“And who the bloody hell are you?” asked Dolores. She sniffed her drink, and then smiled at Arthur. “Sipsmith’s?” she said. “The landlord is stocking much better these days.”
“Isabella Bonfontaine,” said the woman in the doorway. She came in, closing the door behind her. “If you would all be seated, ladies and gentlemen, I’ll get straight to the point and then you may decide what you want to do. If that should be leave then there’s nothing I can do to stop you. But I hope to convince you to stay a little while.”
“Bloody peculiar timeshare presentation,” said Phillip, not moving. “How did you get in here? I don’t recognise you, and this is a very private club.”
“It’s not a timeshare,” said Isabella. “I’m not asking for money. What I’m asking for is, technically, much more valuable, but equally far easier for you give and will, relatively speaking, cost you personally nothing.” She crossed the room while she was speaking to the AV-unit. “Again, if I might ask you to sit down, things will be far easier to present.”
“You didn’t say how you got in here,” said Jaana. “Phillip makes a very good point; you shouldn’t even have known that this room existed. Did you invite us? How did you know how to reach us?”
Isabella sighed, her finger resting on the ON button. “I think you all know Lady Wednesday,” she said. “Or rather, you all know who is meant by Lady Wednesday, which is more than I do. She, if she is a she, provided me with this location, a card to gain entry, and the assurance that the right people would be here when I arrived.”
Dolores harrumphed immediately, but then she sat down in the nearest chair and continued to sip her drink. Arthur stared at his feet for a few seconds, and then walked around the table to sit next to Dolores. Phillip frowned. “That’s all well and good,” he said. “You’ve got a pass for the evening only, I suppose. But how do you know Lady Wednesday? I don’t like this very much.”
“How do any of us know Lady Wednesday?” asked Jaana. “I don’t think that’s a question any of us would be willing to answer, so I don’t think we can ask it of Isabella. Unless, of course, she would like to tell us?” He looked over, and Isabella shook her head firmly. “I see. Then I will listen, but I can tell you now that when you are done, I will be leaving. Lady Wednesday or not, I feel that I have been brought here under false pretences, and I do not like that.”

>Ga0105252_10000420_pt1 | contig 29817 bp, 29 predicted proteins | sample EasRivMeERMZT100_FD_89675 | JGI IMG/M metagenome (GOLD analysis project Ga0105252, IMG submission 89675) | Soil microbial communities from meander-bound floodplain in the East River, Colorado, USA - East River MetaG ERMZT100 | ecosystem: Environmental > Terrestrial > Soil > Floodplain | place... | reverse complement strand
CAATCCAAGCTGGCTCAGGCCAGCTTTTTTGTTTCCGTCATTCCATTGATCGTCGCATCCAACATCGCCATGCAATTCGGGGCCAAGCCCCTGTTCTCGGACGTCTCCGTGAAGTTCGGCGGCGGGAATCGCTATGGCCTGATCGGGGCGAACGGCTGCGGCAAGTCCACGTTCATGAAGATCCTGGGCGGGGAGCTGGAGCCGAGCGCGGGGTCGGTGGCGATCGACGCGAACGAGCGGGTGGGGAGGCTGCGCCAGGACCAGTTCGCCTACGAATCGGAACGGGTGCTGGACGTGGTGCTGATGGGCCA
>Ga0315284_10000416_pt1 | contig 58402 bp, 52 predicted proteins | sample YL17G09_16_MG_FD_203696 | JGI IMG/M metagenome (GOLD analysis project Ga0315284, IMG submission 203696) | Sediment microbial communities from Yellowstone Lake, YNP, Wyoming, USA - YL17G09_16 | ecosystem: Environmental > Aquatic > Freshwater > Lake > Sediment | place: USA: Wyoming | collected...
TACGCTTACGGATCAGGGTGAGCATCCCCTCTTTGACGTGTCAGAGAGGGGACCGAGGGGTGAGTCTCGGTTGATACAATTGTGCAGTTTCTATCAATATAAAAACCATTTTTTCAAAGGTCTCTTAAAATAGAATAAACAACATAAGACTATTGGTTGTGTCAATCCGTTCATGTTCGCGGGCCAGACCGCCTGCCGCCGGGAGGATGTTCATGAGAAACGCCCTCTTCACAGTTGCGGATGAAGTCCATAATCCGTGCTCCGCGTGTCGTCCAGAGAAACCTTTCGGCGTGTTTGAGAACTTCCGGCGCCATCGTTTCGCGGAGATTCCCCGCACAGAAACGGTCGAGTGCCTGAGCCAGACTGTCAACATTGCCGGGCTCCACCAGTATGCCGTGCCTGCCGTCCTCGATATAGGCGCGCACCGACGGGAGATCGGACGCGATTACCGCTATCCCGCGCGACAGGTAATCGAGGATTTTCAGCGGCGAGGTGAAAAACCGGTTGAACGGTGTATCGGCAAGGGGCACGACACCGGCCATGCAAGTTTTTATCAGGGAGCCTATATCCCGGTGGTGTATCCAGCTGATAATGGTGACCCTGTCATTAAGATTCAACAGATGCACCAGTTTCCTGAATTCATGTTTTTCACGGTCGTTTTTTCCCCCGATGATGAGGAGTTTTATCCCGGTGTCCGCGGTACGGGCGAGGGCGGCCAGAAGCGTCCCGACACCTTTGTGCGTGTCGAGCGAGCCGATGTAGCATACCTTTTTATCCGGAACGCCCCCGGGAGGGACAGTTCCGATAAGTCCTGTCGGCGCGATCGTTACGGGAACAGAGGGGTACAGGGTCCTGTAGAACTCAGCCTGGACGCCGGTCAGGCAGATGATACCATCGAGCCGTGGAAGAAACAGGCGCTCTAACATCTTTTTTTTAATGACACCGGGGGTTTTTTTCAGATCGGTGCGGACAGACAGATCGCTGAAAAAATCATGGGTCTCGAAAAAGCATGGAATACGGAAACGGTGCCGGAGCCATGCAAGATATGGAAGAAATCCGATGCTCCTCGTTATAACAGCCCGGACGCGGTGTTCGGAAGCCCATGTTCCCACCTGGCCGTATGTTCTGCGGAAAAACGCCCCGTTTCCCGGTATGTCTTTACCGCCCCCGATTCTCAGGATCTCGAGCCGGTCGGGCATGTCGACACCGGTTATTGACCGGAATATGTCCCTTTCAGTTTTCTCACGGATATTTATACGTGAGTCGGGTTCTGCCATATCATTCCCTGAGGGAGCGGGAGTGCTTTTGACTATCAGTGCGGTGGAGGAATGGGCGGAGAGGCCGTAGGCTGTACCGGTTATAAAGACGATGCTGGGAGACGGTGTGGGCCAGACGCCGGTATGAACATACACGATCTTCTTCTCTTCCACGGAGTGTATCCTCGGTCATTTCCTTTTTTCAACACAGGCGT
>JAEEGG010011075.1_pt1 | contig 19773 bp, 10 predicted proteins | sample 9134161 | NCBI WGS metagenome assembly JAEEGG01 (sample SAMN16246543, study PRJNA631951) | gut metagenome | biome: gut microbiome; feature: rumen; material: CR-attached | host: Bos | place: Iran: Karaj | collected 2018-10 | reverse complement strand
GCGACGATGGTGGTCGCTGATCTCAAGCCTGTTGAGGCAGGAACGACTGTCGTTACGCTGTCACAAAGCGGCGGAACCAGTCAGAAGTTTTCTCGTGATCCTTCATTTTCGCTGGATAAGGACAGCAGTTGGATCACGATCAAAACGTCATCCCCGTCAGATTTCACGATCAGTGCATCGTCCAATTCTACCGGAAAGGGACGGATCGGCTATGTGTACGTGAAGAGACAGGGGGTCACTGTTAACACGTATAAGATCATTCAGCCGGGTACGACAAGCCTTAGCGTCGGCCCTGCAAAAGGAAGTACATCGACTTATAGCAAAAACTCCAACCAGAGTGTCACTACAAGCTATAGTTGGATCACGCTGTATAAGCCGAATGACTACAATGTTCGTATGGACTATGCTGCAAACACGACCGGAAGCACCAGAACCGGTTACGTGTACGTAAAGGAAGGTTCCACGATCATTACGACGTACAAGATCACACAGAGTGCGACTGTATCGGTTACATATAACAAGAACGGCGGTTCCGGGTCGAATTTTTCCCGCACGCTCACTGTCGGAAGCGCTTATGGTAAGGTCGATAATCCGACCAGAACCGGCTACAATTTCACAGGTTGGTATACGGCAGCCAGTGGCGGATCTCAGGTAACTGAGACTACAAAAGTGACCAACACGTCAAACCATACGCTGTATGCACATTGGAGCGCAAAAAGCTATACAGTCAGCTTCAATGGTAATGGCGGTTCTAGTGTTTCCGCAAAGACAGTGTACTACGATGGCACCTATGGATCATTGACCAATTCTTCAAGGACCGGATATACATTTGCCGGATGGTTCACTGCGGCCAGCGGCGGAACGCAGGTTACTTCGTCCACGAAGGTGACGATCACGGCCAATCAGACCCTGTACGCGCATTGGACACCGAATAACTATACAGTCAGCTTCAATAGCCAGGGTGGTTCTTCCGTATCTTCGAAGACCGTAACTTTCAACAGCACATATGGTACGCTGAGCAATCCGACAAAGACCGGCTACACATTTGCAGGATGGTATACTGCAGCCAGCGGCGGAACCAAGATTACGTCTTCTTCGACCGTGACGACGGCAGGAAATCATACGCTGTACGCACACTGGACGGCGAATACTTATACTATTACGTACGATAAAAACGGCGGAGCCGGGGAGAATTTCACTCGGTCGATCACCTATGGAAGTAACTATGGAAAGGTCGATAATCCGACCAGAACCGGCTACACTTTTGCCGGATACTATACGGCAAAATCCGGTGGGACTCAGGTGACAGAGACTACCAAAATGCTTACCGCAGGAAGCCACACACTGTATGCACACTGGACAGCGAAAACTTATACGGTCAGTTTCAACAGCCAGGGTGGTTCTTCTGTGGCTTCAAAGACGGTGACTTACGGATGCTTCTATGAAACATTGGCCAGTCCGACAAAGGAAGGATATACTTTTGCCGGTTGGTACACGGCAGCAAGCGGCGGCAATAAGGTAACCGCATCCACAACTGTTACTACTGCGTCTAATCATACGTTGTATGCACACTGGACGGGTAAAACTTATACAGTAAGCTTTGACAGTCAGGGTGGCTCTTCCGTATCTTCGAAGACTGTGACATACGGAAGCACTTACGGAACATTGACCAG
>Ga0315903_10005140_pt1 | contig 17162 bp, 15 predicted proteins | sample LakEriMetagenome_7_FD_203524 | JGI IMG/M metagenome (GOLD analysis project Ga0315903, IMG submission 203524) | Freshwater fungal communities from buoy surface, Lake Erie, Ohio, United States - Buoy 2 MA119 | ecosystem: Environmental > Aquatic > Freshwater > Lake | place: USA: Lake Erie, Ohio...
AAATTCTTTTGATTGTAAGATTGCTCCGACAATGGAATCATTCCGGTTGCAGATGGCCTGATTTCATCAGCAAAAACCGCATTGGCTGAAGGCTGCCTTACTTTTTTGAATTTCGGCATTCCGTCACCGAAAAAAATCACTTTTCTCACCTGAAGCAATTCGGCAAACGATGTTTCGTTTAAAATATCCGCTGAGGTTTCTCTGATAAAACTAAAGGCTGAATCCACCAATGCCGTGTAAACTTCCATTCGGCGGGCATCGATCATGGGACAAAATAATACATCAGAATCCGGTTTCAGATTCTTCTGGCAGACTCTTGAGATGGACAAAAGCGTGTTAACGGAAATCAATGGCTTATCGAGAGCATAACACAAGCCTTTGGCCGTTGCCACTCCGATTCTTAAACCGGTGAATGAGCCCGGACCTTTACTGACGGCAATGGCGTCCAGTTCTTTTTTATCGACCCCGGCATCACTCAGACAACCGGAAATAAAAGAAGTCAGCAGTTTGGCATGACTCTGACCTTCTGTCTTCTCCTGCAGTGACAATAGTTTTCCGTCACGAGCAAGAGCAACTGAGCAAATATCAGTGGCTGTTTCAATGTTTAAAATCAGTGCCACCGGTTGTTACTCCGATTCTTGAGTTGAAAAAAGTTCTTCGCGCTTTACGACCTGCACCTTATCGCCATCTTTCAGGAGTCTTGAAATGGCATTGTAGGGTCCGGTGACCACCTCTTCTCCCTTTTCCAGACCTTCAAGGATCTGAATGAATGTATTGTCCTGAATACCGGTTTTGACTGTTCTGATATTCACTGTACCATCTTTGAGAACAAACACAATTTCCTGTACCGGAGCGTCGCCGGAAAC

He and Phillip sat, near the top of the table, but on opposite sides.
“Thank-you,” said Isabella, pressing the button. The screen at the far end of the room descended, and a projection lowered from the ceiling, coming to live as it did. A countdown appeared on the screen as the projector warmed up, and a keyboard slid out of the AV unit. Isabella tapped the enter key. While she was aware that no-one in this room was under sixty, she was sure that they all had to sit through PowerPoint presentations regularly for the various board positions they held and companies they ran, so nothing she was about to show them should be unusual. Except, perhaps, the actual content.
The screen flickered, and the first slide came up: black except for her name in white letters.
“My name is Isabella Bonfontaine,” she said. “I find things for people. Usually things that have a degree of difficulty associated with them, and in some cases are broadly considered to either not exist, or no longer exist. This is not always true. The thing that I have been tasked to find this time is the reason I am here. I am informed, by Lady Wednesday, that you have all encountered these before.”
The slide moved on, and the next screen was a picture of a long, spindly humanoid creature. Its arms and legs were thin and about three times as long as a human’s, and all four limbs ended in a hoof-like structure that could split apart into two segments. The body was vaguely female in shape, with thin, small breasts and visible rib-cage. The head was bald and faceless, and the whole thing looked like a daddy-long-legs badly crossed with a human being. The slide animated, and the thing turned and skittered up a wall, vertically, covering thirty feet in a second, and then it paused, hanging near the ceiling.
“The Ilmatu,” said Isabella. The reactions around the table told her that her audience had definitely seen these things before.